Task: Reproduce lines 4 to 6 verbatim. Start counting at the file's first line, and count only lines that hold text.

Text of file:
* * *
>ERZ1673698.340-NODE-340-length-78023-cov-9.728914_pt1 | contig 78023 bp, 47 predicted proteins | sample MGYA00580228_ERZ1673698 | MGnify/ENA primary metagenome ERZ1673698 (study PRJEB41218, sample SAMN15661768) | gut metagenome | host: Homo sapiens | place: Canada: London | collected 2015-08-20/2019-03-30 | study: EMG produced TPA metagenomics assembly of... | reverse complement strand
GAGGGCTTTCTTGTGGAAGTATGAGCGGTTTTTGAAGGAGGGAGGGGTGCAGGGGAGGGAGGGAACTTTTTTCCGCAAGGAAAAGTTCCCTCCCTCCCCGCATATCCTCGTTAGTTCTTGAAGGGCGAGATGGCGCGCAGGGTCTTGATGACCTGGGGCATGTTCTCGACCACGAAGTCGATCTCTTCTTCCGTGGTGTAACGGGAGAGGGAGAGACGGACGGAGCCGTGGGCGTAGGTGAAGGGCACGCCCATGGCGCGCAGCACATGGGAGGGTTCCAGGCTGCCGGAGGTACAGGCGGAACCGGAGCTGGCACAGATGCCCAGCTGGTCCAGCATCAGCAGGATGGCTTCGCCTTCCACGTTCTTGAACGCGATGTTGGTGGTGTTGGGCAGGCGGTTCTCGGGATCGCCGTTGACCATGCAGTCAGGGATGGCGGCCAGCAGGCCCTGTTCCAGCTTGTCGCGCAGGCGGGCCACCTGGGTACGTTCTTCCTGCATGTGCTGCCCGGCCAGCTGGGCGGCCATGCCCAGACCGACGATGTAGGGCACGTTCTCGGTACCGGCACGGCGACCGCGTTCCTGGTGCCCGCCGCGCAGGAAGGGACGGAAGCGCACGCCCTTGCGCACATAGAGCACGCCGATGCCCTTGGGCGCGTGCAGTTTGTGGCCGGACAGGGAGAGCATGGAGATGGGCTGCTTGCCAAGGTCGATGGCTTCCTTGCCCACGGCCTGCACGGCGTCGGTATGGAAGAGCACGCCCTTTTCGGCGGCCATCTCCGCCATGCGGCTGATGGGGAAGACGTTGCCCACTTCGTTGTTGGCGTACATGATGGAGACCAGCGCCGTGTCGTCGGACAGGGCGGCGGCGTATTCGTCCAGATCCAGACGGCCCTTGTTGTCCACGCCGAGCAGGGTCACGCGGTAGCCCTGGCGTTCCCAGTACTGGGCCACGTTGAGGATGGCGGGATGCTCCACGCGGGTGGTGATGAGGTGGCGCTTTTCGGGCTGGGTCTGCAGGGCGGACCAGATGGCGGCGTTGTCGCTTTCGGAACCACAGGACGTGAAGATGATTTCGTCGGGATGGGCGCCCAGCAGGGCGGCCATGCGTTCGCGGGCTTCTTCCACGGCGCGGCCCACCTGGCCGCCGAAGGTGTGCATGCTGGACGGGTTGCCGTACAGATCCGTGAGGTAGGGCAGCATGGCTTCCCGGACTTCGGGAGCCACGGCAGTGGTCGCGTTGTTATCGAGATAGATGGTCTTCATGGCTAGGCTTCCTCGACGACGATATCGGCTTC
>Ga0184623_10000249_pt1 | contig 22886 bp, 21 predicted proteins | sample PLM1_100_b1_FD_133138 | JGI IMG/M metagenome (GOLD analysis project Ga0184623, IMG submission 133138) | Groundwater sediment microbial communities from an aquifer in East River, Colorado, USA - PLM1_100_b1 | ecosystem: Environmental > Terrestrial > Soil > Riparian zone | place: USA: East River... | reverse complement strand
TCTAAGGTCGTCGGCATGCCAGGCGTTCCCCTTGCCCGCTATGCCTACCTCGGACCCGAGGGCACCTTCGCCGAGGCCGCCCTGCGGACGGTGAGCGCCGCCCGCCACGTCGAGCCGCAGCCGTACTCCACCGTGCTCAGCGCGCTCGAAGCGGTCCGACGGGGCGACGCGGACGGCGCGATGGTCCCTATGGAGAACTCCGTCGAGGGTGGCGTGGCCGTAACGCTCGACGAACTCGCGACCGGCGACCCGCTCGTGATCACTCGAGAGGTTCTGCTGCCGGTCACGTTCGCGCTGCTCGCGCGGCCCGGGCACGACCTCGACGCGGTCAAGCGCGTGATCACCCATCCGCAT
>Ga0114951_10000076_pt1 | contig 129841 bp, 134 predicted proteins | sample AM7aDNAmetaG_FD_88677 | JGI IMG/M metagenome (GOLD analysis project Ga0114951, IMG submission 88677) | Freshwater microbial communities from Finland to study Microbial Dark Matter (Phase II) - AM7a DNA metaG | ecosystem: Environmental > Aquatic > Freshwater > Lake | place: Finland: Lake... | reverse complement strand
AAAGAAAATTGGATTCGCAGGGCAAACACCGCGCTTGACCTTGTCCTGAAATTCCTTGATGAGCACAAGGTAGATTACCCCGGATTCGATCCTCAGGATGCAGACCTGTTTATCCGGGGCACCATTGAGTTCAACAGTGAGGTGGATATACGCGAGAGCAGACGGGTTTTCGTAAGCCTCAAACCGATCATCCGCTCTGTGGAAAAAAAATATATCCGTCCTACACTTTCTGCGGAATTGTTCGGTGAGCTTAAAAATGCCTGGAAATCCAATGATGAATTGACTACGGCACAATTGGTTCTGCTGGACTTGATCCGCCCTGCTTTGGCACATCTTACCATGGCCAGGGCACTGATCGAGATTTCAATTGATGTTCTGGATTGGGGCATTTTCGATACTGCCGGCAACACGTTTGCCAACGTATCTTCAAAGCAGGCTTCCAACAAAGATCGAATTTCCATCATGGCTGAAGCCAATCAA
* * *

TCTAAGGTCGTCGGCATGCCAGGCGTTCCCCTTGCCCGCTATGCCTACCTCGGACCCGAGGGCACCTTCGCCGAGGCCGCCCTGCGGACGGTGAGCGCCGCCCGCCACGTCGAGCCGCAGCCGTACTCCACCGTGCTCAGCGCGCTCGAAGCGGTCCGACGGGGCGACGCGGACGGCGCGATGGTCCCTATGGAGAACTCCGTCGAGGGTGGCGTGGCCGTAACGCTCGACGAACTCGCGACCGGCGACCCGCTCGTGATCACTCGAGAGGTTCTGCTGCCGGTCACGTTCGCGCTGCTCGCGCGGCCCGGGCACGACCTCGACGCGGTCAAGCGCGTGATCACCCATCCGCAT
>Ga0114951_10000076_pt1 | contig 129841 bp, 134 predicted proteins | sample AM7aDNAmetaG_FD_88677 | JGI IMG/M metagenome (GOLD analysis project Ga0114951, IMG submission 88677) | Freshwater microbial communities from Finland to study Microbial Dark Matter (Phase II) - AM7a DNA metaG | ecosystem: Environmental > Aquatic > Freshwater > Lake | place: Finland: Lake... | reverse complement strand
AAAGAAAATTGGATTCGCAGGGCAAACACCGCGCTTGACCTTGTCCTGAAATTCCTTGATGAGCACAAGGTAGATTACCCCGGATTCGATCCTCAGGATGCAGACCTGTTTATCCGGGGCACCATTGAGTTCAACAGTGAGGTGGATATACGCGAGAGCAGACGGGTTTTCGTAAGCCTCAAACCGATCATCCGCTCTGTGGAAAAAAAATATATCCGTCCTACACTTTCTGCGGAATTGTTCGGTGAGCTTAAAAATGCCTGGAAATCCAATGATGAATTGACTACGGCACAATTGGTTCTGCTGGACTTGATCCGCCCTGCTTTGGCACATCTTACCATGGCCAGGGCACTGATCGAGATTTCAATTGATGTTCTGGATTGGGGCATTTTCGATACTGCCGGCAACACGTTTGCCAACGTATCTTCAAAGCAGGCTTCCAACAAAGATCGAATTTCCATCATGGCTGAAGCCAATCAA